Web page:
THE race for the House seat in Illinois’ 8th Congressional District gives an answer to the midterm election. It’s a Republican leaning district. But three term Congresswoman Melissa Bean was considered to be a shoo-in.
The 8th District is a mixed suburban and rural district that sprawls over three counties 30 to 60 miles northwest of downtown Chicago. To add to her incumbency, Bean had the support of the entire Chicago area media, plenty of money and a strong rapport with the area’s business community.
By contrast her Republican opponent, Joe Walsh, was labeled as a Tea Party extremist. He had no support from the Republican Party, no media support, little money and no name recognition. His strength was a core of Tea Party activists who mounted an arduous grassroots campaign for him.
After two weeks, Walsh won by a scant 291 vote margin out of nearly 196,000 votes cast. It was the closest Congressional race in the nation and one of the election’s biggest upsets.
So, what went wrong for Melissa Bean?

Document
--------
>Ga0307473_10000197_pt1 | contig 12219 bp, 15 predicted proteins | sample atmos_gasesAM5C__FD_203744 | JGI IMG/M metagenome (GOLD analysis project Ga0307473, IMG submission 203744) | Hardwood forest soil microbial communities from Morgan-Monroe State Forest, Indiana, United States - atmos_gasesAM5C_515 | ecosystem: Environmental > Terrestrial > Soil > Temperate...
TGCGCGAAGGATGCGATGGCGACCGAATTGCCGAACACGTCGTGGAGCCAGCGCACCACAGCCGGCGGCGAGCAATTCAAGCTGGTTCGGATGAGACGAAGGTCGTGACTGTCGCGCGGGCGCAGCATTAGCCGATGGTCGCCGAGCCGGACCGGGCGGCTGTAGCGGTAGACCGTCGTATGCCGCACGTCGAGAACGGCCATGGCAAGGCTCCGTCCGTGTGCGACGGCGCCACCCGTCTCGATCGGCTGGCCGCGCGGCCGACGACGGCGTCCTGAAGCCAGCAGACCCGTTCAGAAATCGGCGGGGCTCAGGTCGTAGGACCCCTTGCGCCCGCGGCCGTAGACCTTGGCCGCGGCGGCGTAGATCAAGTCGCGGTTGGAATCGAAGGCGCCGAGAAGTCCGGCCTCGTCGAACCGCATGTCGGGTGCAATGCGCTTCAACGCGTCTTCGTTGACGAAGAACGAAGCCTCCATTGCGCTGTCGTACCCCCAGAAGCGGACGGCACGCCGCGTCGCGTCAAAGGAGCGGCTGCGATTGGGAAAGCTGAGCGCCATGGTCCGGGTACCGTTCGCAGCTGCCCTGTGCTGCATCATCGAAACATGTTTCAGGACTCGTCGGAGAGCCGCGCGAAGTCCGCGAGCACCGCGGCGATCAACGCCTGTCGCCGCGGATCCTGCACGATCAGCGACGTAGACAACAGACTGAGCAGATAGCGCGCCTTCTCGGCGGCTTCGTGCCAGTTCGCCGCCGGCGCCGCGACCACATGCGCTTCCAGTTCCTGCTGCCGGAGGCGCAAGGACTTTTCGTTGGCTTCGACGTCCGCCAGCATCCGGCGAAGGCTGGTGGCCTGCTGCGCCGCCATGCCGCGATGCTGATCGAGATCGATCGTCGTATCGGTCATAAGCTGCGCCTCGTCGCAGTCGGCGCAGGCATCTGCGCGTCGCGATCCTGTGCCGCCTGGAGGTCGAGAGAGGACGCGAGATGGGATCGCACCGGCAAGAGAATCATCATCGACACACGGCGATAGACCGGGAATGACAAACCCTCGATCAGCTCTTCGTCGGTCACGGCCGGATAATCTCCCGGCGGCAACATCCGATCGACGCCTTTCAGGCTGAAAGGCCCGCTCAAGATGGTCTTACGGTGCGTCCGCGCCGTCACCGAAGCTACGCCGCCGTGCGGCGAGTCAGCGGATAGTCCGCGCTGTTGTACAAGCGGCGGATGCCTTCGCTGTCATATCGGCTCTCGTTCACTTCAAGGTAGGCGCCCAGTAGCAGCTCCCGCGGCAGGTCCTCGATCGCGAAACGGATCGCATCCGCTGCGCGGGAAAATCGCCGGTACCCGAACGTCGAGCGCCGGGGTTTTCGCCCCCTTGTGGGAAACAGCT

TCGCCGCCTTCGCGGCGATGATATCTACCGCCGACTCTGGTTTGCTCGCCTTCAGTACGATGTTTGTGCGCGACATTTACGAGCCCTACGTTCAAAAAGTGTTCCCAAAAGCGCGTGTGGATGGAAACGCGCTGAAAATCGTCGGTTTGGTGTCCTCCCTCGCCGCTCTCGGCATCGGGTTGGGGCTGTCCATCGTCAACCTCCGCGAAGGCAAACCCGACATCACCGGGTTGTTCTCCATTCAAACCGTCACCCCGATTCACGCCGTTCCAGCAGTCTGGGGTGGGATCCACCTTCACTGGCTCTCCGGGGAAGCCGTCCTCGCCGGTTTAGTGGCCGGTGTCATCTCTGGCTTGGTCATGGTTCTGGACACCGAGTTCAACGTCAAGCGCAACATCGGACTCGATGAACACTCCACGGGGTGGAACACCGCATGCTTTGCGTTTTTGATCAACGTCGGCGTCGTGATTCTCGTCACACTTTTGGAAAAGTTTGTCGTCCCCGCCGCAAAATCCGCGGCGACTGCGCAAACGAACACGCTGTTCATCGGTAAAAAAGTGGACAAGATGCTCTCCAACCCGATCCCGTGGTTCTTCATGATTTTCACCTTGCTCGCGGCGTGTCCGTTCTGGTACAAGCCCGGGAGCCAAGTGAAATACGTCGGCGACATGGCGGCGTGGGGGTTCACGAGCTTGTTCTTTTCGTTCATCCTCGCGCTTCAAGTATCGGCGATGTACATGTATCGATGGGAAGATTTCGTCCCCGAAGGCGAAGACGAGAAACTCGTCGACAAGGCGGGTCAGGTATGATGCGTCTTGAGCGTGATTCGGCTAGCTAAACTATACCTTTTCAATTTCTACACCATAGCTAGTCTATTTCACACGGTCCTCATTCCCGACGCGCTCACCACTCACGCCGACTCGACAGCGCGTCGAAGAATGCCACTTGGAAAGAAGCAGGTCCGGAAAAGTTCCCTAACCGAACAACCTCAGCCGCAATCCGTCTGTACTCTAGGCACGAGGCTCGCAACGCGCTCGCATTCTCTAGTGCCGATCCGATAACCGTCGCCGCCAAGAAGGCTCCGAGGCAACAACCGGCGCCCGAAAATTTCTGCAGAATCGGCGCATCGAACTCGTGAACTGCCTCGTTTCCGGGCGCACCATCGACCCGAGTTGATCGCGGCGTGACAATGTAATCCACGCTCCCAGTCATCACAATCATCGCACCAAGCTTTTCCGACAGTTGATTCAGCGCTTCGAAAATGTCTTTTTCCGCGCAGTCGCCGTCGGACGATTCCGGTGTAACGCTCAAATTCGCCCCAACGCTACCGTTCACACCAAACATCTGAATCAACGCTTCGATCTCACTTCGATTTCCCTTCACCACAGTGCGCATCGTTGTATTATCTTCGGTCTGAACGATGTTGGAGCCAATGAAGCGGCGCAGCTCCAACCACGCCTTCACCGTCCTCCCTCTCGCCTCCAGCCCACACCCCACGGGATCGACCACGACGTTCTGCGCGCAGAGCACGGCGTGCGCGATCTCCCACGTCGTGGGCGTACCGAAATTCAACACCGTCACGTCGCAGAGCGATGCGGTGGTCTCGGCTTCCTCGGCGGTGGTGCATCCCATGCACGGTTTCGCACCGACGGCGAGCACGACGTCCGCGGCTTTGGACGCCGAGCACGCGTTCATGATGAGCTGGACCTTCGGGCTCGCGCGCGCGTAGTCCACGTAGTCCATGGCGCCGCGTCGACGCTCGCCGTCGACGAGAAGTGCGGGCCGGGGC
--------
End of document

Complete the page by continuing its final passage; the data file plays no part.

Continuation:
First, Bean didn’t commit on the health care bill until the night of the vote when she finally joined the Democratic majority. Also, while others held town hall meetings on health care during the summer of 2009, Bean refused to do so.
Then, she finally held a meeting in a busy supermarket. Not only was it inconvenient for the store’s shoppers, but Bean didn’t even show up for her own meeting because of a family member’s illness.
Second, instead of campaigning on her record as a three term incumbent, Bean launched a campaign of attack ads against Walsh. Not only did Bean’s ads upset voters who might have supported her, they gave Walsh the media attention that he so desperately needed. In addition to giving him a name and a face, these ads also defined Walsh’s positions and thereby helped to define his candidacy.
Third, Bean at first refused to debate Walsh, and then agreed to one debate. But this debate was held well after Bean’s attack ads had already made Walsh known. So instead of Bean’s supporters being at the debate, Walsh’s Tea Party activists were predominant.
In conceding, Bean was very gracious, and I hope she stays politically active. But in the meantime, I hope she becomes smarter about politics and campaigning.
At least, I hope she’s learned that holding a meeting in a busy supermarket doesn’t exactly do the trick.
Hawthorn Woods, Illinois